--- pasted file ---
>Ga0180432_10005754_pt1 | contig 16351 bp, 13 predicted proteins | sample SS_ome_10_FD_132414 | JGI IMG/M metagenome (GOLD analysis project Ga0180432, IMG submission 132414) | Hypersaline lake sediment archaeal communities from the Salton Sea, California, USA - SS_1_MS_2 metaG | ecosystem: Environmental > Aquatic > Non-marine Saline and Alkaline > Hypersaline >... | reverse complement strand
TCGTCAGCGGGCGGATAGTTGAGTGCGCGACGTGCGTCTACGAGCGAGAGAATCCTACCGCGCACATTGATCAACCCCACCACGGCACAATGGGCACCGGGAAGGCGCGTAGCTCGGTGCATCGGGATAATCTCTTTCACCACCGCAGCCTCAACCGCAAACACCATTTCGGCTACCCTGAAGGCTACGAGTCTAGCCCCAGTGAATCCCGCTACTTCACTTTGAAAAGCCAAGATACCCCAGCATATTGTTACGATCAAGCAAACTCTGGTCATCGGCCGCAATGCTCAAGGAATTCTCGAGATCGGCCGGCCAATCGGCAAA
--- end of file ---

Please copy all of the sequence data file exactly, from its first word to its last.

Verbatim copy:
>Ga0180432_10005754_pt1 | contig 16351 bp, 13 predicted proteins | sample SS_ome_10_FD_132414 | JGI IMG/M metagenome (GOLD analysis project Ga0180432, IMG submission 132414) | Hypersaline lake sediment archaeal communities from the Salton Sea, California, USA - SS_1_MS_2 metaG | ecosystem: Environmental > Aquatic > Non-marine Saline and Alkaline > Hypersaline >... | reverse complement strand
TCGTCAGCGGGCGGATAGTTGAGTGCGCGACGTGCGTCTACGAGCGAGAGAATCCTACCGCGCACATTGATCAACCCCACCACGGCACAATGGGCACCGGGAAGGCGCGTAGCTCGGTGCATCGGGATAATCTCTTTCACCACCGCAGCCTCAACCGCAAACACCATTTCGGCTACCCTGAAGGCTACGAGTCTAGCCCCAGTGAATCCCGCTACTTCACTTTGAAAAGCCAAGATACCCCAGCATATTGTTACGATCAAGCAAACTCTGGTCATCGGCCGCAATGCTCAAGGAATTCTCGAGATCGGCCGGCCAATCGGCAAA